In simple terms, capital gains tax applies to a capital gain earned upon sale of an asset, such as an investment property, which was acquired on or after 20 September 1985. There is a capital gain if the proceeds from the disposal are more than the cost of the asset.
The cost of an asset is calculated in a special way. It is permissible to include legal costs and other incidental costs incurred in its acquisition, for example, stamp duty. In some circumstances your client may also be able to include certain other non-capital costs such as some finance costs, rates or land tax.
There are other rules that can modify the cost base of an asset.
Capital gains and capital losses arising for a taxpayer in an income year form part of the calculation of a net capital gain or net capital loss. The net capital gain then is incorporated into a taxpayer’s taxable income in the same manner as any other income.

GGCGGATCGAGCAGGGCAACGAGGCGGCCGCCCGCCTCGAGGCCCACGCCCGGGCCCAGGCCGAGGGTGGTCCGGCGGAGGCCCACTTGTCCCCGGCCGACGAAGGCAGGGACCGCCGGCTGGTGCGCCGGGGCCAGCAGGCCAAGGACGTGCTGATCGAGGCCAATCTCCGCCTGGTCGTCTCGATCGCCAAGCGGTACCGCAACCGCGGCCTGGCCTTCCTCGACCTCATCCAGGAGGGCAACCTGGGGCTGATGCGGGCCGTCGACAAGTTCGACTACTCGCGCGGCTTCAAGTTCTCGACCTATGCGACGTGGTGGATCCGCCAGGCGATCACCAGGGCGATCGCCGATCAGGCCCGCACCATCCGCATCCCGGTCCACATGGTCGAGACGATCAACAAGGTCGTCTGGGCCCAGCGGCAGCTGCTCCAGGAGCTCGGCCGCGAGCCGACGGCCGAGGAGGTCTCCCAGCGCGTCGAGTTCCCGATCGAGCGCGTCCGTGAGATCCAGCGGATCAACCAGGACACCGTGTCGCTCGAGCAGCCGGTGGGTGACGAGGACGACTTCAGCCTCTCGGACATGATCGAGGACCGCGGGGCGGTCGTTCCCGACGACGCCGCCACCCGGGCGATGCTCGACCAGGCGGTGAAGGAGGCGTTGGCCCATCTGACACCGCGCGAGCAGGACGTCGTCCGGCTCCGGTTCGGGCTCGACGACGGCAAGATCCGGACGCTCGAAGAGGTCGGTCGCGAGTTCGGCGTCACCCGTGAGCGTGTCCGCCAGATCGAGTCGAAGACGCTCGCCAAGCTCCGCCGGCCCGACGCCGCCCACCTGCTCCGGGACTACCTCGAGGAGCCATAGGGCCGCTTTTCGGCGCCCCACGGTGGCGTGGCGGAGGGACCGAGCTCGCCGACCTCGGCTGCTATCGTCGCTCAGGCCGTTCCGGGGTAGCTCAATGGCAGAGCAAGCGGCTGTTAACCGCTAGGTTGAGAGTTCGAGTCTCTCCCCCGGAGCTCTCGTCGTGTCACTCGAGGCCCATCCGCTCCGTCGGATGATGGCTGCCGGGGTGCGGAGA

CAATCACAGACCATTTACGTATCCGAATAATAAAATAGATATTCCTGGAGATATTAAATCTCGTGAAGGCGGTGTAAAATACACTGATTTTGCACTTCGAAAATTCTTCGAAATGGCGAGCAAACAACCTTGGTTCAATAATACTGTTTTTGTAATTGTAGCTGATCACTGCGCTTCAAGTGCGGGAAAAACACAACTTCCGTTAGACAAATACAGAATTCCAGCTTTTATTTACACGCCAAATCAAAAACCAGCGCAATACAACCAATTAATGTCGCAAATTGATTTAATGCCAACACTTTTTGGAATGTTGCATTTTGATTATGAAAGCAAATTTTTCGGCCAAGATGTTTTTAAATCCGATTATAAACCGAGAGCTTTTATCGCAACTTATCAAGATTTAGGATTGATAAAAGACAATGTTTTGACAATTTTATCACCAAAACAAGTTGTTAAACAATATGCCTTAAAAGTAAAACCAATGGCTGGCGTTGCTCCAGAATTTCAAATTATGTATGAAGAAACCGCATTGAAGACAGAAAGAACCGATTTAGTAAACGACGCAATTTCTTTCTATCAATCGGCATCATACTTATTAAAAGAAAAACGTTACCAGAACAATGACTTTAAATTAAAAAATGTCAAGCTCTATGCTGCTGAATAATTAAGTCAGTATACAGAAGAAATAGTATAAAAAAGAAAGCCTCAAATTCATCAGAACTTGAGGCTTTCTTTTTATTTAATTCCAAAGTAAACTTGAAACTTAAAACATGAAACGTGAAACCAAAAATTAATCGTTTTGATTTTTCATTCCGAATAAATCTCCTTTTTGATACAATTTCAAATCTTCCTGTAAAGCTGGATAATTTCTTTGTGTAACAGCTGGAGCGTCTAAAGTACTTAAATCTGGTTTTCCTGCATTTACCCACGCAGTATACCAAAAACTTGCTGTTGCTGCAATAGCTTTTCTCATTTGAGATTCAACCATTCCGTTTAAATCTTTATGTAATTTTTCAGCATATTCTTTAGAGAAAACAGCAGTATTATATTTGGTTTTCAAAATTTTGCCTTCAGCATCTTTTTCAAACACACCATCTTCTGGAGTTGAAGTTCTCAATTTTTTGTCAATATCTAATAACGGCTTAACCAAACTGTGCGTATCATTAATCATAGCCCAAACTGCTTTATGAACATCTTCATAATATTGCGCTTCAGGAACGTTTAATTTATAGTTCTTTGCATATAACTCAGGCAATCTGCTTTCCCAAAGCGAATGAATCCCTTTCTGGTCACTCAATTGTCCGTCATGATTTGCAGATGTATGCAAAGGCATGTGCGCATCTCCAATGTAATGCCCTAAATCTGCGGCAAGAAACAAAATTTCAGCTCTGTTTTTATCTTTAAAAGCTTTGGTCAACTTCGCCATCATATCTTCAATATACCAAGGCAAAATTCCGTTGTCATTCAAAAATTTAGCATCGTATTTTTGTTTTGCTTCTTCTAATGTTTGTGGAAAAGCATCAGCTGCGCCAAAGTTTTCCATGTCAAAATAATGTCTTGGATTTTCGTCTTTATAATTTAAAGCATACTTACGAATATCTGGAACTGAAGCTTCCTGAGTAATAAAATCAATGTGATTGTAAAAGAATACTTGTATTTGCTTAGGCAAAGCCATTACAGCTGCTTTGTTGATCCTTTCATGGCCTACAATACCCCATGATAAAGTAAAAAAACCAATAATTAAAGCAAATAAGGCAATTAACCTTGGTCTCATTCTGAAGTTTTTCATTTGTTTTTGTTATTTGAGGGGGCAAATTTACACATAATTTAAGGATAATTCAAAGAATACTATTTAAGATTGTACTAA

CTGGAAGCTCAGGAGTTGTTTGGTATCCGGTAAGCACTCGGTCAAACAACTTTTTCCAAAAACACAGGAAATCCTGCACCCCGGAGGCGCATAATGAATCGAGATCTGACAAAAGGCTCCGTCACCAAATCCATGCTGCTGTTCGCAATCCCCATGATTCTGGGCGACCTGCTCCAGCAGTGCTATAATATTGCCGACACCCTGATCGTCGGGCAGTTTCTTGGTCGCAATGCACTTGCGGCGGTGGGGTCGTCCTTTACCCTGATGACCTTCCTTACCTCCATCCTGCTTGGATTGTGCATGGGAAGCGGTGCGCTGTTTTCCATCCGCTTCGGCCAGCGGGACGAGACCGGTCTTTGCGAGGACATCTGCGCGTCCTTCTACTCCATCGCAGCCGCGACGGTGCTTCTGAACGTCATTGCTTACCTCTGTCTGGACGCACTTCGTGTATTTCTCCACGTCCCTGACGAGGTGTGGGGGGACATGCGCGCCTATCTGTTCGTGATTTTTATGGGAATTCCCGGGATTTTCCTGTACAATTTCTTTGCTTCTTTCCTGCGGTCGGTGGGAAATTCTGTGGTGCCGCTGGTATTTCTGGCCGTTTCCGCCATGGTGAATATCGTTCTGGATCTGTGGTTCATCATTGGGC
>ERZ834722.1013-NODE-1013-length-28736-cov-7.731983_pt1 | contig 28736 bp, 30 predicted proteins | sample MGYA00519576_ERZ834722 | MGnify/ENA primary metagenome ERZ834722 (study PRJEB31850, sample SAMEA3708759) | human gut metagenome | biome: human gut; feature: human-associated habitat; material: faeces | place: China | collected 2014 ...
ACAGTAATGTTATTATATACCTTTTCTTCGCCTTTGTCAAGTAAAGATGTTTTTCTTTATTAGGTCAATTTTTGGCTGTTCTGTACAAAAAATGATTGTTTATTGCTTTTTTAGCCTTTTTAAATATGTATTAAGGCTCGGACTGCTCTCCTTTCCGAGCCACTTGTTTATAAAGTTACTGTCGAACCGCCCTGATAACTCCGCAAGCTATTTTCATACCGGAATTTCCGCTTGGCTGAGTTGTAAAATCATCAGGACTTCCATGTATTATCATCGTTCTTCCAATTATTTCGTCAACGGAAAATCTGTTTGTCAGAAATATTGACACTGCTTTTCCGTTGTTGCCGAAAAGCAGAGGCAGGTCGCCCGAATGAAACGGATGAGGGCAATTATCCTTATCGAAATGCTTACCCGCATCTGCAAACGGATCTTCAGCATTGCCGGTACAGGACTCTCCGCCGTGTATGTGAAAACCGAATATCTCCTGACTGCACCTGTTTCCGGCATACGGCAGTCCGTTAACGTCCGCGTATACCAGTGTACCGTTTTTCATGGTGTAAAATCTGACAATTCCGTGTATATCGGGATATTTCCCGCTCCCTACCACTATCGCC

The most important exemption from capital gains tax is the main residence exemption. An individual can ignore a capital gain from the sale of their main residence. The basic rule is that the main residence exemption is available if the dwelling is an individual’s home for the whole period during which it is owned, the dwelling was not used to produce assessable income and any land on which the dwelling is situated is two hectares or less.
However, there are rules that can extend and also limit the main residence exemption in certain circumstances. For example, a person can be absent from their main residence for up to six years and rent it out during the absence and still qualify for the exemption provided they resume living in the house before selling it, or sell it within the 6 years.
It should be noted that capital gains tax does not apply to someone who is in the business of buying and selling land, such as a land developer. In this case, any profits arising on disposal of the assets will be taxed as ordinary income. Factors to consider in deciding whether someone is in the business of buying and selling real estate include the commercial character of the transactions and the scale on which the activities are conducted. A typical individual investor who purchases and later sells real estate will not be in the ‘business’ of buying and selling land and the capital gains tax provisions will apply.